Overview of Discounted Cash Flow Analysis

Discounted Cash Flow Analysis

Discounted Cash Flow (DCF) analysis is one of two ways of calculating the fair value of an investment, the other being relative valuation. It says that the fair value of any investment is the present value of its future cash flows. For instance, a bond’s fair value will be present value of the coupons as well as the principals. For a stock investment, the fair value will be the present value of any cash flow received by the stockholder such as dividends or in rarer instances, liquidation value.

DCF Model

DCF analysis has two parts. First we calculate the cash flows we will be discounting and second is the calculation of the discount rate on which we will be discounting the cash flows. Assuming we are already done the above two parts, let us proceed with an example to see how they fit together for calculation of fair value. Let us assume there is an investment that yields a cash flows of $100 an year after investment and then grows 12% thereafter for ten consecutive years. Also let us assume the discount rate is 10%. The fair value of the investment then would be calculated as per the following model:

From the above model, we find that the fair value of such an investment would be approximately $774 in today’s terms. Note that the discount rate becomes the discount factor when we raise it to the appropriate power. Also, if you play around with the model a bit, you will find that if you increase the discount rate, the fair value falls, and vice versa.

You can download the fully functional Excel version of the model here: DCF Model

Common DCF Applications

There are many ways the DCF model is applied, but we’ll talk about two of the most common.

  1. The most popular DCF application is the FCF analysis where the fair value of the whole firm (inclusive of both debt and equity) is calculated. The discount factor is the Weighted Average Cost of Capital (WACC) and the cash flows are those that belong to both the debt as well as equity holders of the firm.
  2. Another common application is the Dividend Discount Model (DDM). In the DDM, the future cash flows are simply the dividends. If the dividends are expected to grow at a constant rate, the DDM becomes the Gordon Growth Model (GGM). According to the GGM, if a company is expected to give out a dividend of D next year, which is expected to grow at the rate of g and the discount rate is r, then the fair value of that stock would be:
Fair Value = D/(r-g)

PEST Analysis

Industry analysis is a vital part in the investment process. Companies hire consultants to do a lot of industry analysis work in order to make sure that money is spent on the right place. If we want to invest in certain stocks or companies, we need to be sure that the overall industry is growing rather than declining.


Starting with a Macro economic analysis, the primary goal is to identify what are the opportunities and threats to the industry. One method to use is called the PEST analysis:

  • Political: This is the first factor in the industry analysis process. Government policy has significant effects on certain industries such as natural resources, telecommunication etc. In those industries, government policy could have huge impact on industry players, influencing strategic planning, financial performance and stock price of those companies. The effect of government policy is the most obvious in Emerging Markets. For instance, in China, foreign investors could not hold controlling interest in financial institutions, on the other hand, government encourages foreign investors to invest in retail chain business. If you want to dig deeper, you could check Carlyle’s acquisition of XuZhou Construction Materials case to see how government policy could influence M&A transactions in Emerging Markets.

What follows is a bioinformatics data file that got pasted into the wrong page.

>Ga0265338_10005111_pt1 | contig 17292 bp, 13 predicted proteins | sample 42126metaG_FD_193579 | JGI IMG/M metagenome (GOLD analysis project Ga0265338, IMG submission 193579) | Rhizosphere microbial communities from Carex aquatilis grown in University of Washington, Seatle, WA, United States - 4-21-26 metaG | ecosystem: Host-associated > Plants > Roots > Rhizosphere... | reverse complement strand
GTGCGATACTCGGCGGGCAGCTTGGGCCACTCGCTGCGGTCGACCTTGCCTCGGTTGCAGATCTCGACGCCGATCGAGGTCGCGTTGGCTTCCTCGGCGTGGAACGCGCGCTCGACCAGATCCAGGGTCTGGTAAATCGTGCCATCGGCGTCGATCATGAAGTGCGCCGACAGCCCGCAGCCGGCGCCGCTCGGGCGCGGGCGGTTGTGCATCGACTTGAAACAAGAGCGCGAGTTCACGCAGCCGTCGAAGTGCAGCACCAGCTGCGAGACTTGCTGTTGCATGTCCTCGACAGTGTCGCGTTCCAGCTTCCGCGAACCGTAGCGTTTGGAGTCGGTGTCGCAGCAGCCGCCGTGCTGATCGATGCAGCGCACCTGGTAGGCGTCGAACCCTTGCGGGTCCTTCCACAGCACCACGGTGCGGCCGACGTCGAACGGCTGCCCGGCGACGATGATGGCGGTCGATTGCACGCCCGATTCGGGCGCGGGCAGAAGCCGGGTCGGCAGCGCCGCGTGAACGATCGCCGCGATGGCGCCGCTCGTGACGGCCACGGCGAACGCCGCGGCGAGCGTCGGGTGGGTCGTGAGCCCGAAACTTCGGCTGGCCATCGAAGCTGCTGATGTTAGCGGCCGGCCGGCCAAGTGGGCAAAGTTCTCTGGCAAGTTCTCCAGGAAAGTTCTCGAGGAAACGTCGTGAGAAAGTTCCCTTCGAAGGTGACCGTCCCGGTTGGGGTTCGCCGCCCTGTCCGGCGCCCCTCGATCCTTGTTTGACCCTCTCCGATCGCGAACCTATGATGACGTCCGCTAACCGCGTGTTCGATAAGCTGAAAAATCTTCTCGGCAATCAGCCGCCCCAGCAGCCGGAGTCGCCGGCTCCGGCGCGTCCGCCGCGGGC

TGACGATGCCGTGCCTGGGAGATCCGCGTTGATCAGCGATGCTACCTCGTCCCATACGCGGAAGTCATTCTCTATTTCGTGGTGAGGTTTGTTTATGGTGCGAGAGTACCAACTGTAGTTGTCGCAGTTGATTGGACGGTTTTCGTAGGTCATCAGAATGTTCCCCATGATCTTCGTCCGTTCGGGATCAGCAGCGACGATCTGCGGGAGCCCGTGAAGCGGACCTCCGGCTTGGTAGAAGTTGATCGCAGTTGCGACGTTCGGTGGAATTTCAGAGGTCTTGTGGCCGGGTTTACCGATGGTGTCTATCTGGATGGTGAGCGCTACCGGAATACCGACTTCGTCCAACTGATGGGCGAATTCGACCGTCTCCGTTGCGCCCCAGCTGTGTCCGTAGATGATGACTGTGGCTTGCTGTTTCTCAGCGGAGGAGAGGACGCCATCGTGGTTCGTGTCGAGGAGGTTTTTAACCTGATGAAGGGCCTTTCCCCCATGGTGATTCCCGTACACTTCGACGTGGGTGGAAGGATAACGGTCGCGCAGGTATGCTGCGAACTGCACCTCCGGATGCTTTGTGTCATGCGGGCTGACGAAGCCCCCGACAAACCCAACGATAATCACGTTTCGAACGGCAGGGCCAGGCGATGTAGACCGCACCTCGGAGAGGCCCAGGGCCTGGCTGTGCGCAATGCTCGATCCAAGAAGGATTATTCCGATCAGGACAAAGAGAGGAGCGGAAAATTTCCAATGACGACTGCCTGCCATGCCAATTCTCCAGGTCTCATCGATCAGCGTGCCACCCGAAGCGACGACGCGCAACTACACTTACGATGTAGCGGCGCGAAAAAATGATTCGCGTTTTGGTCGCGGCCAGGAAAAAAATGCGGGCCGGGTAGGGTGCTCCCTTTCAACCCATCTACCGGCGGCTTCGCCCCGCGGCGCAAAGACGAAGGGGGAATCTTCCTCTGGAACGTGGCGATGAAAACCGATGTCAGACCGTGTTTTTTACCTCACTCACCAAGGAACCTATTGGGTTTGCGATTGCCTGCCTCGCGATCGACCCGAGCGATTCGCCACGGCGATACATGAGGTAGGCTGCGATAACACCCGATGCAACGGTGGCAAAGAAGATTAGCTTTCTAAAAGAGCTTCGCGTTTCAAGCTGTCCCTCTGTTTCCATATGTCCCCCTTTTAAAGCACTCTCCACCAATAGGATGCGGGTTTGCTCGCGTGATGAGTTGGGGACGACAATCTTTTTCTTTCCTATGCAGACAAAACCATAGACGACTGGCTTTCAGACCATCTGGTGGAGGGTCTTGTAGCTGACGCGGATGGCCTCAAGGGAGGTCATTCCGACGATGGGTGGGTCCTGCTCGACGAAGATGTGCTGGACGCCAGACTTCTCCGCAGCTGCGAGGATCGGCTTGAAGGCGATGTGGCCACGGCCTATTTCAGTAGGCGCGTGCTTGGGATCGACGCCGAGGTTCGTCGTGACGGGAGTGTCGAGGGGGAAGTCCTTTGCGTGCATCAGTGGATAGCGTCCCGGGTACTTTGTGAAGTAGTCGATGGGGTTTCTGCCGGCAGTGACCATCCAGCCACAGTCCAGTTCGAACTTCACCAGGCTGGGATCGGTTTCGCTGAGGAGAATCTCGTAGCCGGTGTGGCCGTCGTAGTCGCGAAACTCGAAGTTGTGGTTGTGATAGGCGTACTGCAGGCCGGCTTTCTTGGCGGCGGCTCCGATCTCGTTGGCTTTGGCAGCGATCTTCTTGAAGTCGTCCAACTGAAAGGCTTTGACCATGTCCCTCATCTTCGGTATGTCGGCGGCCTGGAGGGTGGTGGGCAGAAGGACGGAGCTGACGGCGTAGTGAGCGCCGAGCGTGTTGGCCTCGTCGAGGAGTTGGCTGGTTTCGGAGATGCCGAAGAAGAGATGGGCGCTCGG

• Economic: Economic factors generally include economic growth, interest rates, exchange rates, tax policy and the inflation rate. Some industries will be more influenced by certain factors, for instance, financial services industry is pretty sensitive to change in interest rates and companies have tremendous overseas exposure will pay special attention to exchange rate movement. As a comparison, economic growth and inflation rate actually could be used to gauge the overall health of a country’s economic status. A high growth economy with stable inflation rate could be an attractive place to invest in.
  • Social: Social factors include health consciousness, population growth rate, age distribution, career attitudes and emphasis on safety. These are important demographic features for investor to evaluate the characteristics of consumers and those factors help identify the promising industries to invest into. For example, if the country is with an aging population structure, then healthcare industry will benefit from the trend. Similarly, a relatively ‘young’ country indicates that consumer product companies will have promising prospects.
  • Technology: Technology factors include technological aspects of specific country, such as R&D activity, automation, technology incentives and the rate of technological change. Technology factors help identify potential markets and build up competitive advantage. Compared with the U.S., Brazil has weak technological infrastructure base and also the level of technology investment. Therefore, it is much easy for a tech company to succeed in Brazil than in the US, because of lower level of technology investment and stronger demand. Another example is mobile apps. The penetration rate of mobile device in the US is much higher than that of Brazil, and consumers in the US are more selective in using mobile apps due to the variety of choices.  So a mobile app developer will find Brazil market more attractive because of less competition and more potential customers.

Industry Analysis Kick off

Industry analysis is not only important but also fundamental in the investment process. However, many people are confused about where to start and what to focus when conducting industry analysis. We will write several blog posts about how do an effective industry analysis, which includes Macro-economic analysis, industry analysis and company analysis, which is in effect a top down approach to evaluate an industry and a company.

We will start with PEST macro-economic analysis and work out way down.


Let us know in the comments if you have any questions.